04 August 2016

E-Bikes and Watercraft - An Outdoor Retailer Adventure

It's the first week of August here in the pretty great state of Utah - which used to be their logo, until they changed it.

I wonder why? Is Utah no longer pretty? Or great?

I digress, I didn't post today to discuss state slogans, I am discussing the first week of August. Two things happen during this time of the year. The Tour of Utah, which pits 120 or so professional cyclists against some pretty and great (I guess in some cases it still applies) scenery and brutal climbs as they race from Zion's National park to Park City over the course of seven days. And Outdoor Retailer, where the outdoor industry crams into the Salt Palace Convention center to show off the latest and greatest in outdoor doodads and thingamajigs. Occasionally some bike stuff ends up in there as well.

I'm not covering the Tour of Utah again this year, but I plan on attending a stage finish or two, and may or may not post pictures, depending on how crappy they are (the pictures, not the stages. Surprisingly, I have standards).

I did, however attend Outdoor Retailer - more specifically the Open Air Demo at Pineview Reservoir - where I discovered a couple of bikes, and something else.

First on to the bikes. I'll start mild and work my up (or down, depending on your perspective).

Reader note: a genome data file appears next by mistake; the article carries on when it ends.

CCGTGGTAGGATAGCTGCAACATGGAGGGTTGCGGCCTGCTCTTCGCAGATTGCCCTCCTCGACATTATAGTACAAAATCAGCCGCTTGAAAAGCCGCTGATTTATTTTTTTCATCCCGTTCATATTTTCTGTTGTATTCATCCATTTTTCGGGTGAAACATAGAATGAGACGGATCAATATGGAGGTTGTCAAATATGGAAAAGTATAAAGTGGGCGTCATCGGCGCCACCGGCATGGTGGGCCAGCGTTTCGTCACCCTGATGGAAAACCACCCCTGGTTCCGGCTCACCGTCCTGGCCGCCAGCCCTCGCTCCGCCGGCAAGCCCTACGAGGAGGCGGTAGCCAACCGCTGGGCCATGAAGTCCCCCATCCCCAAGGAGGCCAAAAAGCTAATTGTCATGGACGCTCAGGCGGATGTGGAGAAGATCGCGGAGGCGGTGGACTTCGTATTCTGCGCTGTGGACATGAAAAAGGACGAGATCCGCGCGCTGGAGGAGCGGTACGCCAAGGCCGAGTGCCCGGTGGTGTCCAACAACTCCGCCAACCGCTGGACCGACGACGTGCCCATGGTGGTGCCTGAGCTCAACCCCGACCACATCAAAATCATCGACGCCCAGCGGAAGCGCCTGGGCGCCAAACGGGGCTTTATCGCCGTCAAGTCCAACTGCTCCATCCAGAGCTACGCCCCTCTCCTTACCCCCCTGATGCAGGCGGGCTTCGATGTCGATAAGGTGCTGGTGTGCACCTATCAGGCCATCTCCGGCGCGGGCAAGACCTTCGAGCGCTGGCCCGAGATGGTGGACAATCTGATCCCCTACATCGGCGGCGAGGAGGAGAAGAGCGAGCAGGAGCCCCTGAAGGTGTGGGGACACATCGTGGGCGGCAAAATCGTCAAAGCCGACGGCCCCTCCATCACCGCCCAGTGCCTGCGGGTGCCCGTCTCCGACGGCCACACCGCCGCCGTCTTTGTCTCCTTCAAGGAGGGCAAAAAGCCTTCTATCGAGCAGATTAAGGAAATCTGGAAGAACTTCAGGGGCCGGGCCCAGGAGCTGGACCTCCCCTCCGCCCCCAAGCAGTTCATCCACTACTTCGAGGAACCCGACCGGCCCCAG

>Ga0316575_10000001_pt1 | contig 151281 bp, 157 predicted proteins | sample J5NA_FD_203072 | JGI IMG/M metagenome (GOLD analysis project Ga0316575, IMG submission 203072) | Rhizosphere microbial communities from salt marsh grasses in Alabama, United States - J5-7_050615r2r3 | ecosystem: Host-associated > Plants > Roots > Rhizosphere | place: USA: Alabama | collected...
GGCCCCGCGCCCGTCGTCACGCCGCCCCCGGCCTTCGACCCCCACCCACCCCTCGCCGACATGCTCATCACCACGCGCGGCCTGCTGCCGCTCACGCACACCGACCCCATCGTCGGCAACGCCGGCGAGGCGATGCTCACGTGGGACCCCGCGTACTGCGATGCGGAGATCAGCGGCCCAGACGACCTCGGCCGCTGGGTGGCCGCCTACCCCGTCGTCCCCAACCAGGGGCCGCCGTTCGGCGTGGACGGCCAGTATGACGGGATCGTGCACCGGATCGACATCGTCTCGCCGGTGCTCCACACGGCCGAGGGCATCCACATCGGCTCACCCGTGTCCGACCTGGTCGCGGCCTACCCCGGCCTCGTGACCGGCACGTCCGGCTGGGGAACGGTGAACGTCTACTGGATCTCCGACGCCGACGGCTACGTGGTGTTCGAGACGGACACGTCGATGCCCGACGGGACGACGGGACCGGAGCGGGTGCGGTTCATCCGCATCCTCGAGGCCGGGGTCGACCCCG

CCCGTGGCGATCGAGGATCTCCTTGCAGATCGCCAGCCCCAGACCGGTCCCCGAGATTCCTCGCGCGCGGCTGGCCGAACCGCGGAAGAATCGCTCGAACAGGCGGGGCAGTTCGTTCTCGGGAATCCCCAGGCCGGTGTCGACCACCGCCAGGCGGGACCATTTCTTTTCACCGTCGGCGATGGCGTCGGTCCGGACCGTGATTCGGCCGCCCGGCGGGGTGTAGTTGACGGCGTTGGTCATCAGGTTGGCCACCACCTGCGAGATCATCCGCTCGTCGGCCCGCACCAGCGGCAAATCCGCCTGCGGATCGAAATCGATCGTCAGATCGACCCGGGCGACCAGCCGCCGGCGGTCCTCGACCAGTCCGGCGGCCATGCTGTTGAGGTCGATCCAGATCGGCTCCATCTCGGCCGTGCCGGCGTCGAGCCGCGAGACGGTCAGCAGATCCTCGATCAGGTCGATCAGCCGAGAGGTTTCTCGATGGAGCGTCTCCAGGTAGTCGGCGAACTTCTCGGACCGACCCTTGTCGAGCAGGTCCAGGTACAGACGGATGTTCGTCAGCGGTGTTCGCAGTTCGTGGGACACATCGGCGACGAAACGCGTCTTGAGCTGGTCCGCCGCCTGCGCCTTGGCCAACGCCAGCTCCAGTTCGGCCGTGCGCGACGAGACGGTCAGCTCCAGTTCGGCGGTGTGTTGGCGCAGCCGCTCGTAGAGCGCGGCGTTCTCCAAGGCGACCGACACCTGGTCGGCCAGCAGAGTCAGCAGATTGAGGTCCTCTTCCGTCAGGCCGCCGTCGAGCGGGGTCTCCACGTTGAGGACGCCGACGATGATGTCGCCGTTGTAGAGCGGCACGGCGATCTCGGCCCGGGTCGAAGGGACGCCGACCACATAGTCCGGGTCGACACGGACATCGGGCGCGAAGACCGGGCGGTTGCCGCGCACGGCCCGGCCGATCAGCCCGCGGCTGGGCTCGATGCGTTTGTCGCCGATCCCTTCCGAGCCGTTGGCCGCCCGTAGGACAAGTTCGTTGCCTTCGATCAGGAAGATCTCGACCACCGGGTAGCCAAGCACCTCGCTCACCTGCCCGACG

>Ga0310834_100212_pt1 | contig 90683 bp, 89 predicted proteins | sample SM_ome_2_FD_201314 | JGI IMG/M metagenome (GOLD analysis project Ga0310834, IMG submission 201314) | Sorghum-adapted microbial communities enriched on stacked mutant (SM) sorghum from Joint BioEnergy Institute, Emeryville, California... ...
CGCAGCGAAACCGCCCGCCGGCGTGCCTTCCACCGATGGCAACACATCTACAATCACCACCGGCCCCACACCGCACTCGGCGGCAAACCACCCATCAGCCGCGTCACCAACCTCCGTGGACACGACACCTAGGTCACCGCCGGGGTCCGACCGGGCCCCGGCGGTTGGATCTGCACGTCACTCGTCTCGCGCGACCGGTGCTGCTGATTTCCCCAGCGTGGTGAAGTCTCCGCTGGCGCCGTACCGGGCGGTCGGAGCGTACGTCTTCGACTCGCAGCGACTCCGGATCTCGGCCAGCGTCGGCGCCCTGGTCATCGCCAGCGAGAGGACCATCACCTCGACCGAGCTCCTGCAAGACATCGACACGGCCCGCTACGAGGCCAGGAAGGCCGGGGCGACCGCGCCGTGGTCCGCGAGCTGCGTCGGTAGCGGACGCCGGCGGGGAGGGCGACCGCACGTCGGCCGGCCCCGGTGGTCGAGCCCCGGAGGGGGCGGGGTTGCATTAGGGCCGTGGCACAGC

Rambo Bikes were showcasing their fat tire e-bikes which are aimed at the hunting crowd that wants to get into the backwoods to kill more quickly and silently than hiking. They have a 750W electric motor that will propel the bike up to 20mph without pedaling.

After that, I found Rungu Bikes, who were showing off their behemoth, the Electric Juggernaut, which sports a pair of fat tires up front, and is powered by a massive 2100W motor. 

The dual tires up front aid in stability and flotation across loose sand, they also add a bit of a learning curve, so to speak, as you can't turn it like you would turn a normal bicycle by leaning. 

I don't know how I feel about e-bikes. I rode both of them and they were fun, but not the same kind of fun or enjoyment I get from riding a non-electric bike. I can see the benefits of an electric assist, but where does it become less of a bike, and more of a moped? 

Both companies do offer their bikes in standard, non-electric models as well. 

Now, on to the "not bike" portion of the post. This doesn't really qualify as a bike, but it has a handlebar, and the motion you use to propel yourself is vaguely similar to a peddling motion.

The byproduct of a strange menage-a-trois between a stand-up paddleboard, bicycle, and elliptical trainer; the Hobie Mirage Eclipse was the closest thing to a water bicycle that I have seen at Outdoor Retailer (I wish someone would bring up a pontoon bicycle to OR, you'd never get me off of it!).

The bicycle-like handlebars provide stability, and the "brake" levers are actually controls for the rudder - squeeze the left brake to turn left, etc... The pedals engage the MirageDrive fins - which in my opinion is a fairly clever piece of mechanics.  

Fun in the sand and water was definitely had. I did spend the next day on the trade show floor, seeing friends and new products. I'll post more about that as products are tested.

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